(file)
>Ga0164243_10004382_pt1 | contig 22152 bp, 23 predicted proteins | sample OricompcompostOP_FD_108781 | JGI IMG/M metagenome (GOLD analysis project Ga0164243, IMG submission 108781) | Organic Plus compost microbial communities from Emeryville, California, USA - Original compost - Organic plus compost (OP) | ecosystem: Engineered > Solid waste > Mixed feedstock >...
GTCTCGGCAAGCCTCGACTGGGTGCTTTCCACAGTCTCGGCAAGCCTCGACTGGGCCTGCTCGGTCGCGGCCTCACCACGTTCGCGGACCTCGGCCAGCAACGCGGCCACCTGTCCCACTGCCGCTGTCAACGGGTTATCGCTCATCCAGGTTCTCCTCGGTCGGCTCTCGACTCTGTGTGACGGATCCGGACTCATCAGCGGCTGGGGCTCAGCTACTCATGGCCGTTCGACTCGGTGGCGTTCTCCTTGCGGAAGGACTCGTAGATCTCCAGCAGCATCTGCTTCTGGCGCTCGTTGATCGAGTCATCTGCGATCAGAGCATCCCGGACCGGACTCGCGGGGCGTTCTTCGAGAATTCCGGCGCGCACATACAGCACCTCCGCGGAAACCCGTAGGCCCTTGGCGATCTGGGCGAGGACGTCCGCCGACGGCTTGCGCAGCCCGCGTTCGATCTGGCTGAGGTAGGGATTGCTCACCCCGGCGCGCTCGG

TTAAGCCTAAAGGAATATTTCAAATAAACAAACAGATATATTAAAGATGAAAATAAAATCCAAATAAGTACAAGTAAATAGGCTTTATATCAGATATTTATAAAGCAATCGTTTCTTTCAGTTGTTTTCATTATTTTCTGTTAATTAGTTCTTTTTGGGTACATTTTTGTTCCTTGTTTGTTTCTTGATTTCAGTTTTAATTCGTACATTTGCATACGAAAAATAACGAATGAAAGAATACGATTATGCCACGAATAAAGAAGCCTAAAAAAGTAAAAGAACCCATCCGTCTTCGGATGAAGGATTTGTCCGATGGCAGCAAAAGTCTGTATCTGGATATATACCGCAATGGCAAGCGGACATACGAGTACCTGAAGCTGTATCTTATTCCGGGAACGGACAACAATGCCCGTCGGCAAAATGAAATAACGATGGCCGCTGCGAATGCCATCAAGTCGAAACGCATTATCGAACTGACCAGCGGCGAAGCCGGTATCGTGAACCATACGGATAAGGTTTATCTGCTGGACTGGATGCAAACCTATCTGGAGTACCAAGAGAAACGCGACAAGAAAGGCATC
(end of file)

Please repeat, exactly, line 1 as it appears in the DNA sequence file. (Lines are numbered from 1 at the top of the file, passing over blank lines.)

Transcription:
>Ga0164243_10004382_pt1 | contig 22152 bp, 23 predicted proteins | sample OricompcompostOP_FD_108781 | JGI IMG/M metagenome (GOLD analysis project Ga0164243, IMG submission 108781) | Organic Plus compost microbial communities from Emeryville, California, USA - Original compost - Organic plus compost (OP) | ecosystem: Engineered > Solid waste > Mixed feedstock >...